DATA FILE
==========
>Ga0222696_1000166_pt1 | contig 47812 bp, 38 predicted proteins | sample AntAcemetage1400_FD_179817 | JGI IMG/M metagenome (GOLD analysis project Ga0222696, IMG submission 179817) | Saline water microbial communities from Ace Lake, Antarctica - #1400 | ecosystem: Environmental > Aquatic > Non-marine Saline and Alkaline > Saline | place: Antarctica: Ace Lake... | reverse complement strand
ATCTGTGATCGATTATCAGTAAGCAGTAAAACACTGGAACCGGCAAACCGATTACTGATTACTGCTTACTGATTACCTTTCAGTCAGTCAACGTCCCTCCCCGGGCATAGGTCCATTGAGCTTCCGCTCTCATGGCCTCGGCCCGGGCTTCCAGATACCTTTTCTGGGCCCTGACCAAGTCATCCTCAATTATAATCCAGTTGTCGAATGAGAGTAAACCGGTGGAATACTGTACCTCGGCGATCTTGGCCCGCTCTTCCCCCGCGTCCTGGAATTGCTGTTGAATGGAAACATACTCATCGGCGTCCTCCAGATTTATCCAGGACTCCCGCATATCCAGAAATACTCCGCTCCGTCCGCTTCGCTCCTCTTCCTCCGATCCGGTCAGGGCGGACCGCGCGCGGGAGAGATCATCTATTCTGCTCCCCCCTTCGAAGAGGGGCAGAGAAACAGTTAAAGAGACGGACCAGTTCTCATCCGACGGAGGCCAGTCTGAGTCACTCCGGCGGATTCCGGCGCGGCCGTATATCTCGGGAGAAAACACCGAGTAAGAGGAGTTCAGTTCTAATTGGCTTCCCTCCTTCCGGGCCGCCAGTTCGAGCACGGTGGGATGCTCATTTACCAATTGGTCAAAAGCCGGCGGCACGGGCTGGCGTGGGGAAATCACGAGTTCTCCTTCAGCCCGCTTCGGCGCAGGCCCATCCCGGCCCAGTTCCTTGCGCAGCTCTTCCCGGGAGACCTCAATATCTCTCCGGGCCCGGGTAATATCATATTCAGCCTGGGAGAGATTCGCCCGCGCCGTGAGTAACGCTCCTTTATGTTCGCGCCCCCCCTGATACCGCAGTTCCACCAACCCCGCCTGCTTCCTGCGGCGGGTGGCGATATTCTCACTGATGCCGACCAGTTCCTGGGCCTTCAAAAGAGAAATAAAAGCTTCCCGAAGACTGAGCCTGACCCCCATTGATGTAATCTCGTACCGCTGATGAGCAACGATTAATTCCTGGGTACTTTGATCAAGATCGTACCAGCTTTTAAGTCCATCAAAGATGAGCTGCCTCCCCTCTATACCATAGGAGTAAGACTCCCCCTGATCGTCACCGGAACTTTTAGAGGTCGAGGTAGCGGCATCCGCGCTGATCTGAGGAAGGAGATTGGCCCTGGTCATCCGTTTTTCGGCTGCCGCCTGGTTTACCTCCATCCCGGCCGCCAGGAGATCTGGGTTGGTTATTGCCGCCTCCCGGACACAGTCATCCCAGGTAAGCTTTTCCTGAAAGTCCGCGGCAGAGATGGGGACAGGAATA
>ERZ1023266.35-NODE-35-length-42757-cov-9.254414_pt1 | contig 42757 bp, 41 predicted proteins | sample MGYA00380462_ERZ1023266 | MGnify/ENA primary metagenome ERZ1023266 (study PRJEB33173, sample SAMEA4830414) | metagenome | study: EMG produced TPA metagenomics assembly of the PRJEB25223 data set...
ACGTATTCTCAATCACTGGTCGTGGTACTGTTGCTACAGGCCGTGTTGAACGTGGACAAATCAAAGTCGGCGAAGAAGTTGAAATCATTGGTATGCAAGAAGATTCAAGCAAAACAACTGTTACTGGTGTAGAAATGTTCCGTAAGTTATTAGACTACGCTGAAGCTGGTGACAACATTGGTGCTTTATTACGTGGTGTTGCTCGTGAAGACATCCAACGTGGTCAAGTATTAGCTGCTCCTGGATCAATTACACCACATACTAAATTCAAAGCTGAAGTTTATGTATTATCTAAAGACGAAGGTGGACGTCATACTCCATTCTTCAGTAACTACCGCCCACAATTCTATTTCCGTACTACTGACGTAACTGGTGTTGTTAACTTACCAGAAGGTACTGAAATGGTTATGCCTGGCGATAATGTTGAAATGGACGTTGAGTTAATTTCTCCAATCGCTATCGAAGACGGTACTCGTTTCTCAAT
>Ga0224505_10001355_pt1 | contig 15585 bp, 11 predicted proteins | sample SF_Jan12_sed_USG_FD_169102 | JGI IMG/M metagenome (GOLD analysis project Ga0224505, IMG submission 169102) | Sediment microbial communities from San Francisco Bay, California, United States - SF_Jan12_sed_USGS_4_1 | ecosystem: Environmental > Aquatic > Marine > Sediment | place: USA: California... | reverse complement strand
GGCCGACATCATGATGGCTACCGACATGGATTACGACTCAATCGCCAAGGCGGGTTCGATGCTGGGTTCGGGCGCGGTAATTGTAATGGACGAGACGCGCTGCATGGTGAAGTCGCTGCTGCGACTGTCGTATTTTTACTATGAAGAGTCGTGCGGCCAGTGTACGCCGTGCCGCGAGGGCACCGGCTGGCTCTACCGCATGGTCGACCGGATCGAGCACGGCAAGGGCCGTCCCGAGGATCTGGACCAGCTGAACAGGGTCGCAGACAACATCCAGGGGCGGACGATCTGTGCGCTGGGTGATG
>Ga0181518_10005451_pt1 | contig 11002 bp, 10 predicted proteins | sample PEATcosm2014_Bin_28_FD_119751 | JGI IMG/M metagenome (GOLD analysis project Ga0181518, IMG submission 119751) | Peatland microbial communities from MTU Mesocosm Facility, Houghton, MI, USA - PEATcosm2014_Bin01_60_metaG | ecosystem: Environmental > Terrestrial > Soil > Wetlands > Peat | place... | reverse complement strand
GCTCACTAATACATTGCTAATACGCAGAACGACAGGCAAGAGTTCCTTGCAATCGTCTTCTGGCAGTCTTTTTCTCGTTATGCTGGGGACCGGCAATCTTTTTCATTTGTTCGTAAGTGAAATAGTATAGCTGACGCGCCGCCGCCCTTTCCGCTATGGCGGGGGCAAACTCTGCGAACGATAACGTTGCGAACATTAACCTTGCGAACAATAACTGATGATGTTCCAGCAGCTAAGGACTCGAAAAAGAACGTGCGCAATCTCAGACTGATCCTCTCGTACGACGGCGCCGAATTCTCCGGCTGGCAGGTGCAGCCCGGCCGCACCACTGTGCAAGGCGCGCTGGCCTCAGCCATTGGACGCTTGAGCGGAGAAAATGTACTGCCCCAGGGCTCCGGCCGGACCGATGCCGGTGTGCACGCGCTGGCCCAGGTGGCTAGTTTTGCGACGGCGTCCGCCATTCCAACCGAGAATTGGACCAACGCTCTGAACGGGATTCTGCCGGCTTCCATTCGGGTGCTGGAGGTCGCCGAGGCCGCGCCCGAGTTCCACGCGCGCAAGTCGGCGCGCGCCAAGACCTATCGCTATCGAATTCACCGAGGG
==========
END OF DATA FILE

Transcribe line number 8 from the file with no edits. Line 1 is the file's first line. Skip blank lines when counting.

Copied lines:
GCTCACTAATACATTGCTAATACGCAGAACGACAGGCAAGAGTTCCTTGCAATCGTCTTCTGGCAGTCTTTTTCTCGTTATGCTGGGGACCGGCAATCTTTTTCATTTGTTCGTAAGTGAAATAGTATAGCTGACGCGCCGCCGCCCTTTCCGCTATGGCGGGGGCAAACTCTGCGAACGATAACGTTGCGAACATTAACCTTGCGAACAATAACTGATGATGTTCCAGCAGCTAAGGACTCGAAAAAGAACGTGCGCAATCTCAGACTGATCCTCTCGTACGACGGCGCCGAATTCTCCGGCTGGCAGGTGCAGCCCGGCCGCACCACTGTGCAAGGCGCGCTGGCCTCAGCCATTGGACGCTTGAGCGGAGAAAATGTACTGCCCCAGGGCTCCGGCCGGACCGATGCCGGTGTGCACGCGCTGGCCCAGGTGGCTAGTTTTGCGACGGCGTCCGCCATTCCAACCGAGAATTGGACCAACGCTCTGAACGGGATTCTGCCGGCTTCCATTCGGGTGCTGGAGGTCGCCGAGGCCGCGCCCGAGTTCCACGCGCGCAAGTCGGCGCGCGCCAAGACCTATCGCTATCGAATTCACCGAGGG